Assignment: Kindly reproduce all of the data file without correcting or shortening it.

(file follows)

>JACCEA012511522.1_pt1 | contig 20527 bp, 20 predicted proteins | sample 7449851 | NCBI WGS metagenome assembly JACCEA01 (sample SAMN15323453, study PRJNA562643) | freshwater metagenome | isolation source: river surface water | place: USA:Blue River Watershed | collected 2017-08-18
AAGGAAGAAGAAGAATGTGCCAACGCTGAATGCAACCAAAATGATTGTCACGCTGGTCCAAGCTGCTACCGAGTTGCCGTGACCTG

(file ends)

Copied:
>JACCEA012511522.1_pt1 | contig 20527 bp, 20 predicted proteins | sample 7449851 | NCBI WGS metagenome assembly JACCEA01 (sample SAMN15323453, study PRJNA562643) | freshwater metagenome | isolation source: river surface water | place: USA:Blue River Watershed | collected 2017-08-18
AAGGAAGAAGAAGAATGTGCCAACGCTGAATGCAACCAAAATGATTGTCACGCTGGTCCAAGCTGCTACCGAGTTGCCGTGACCTG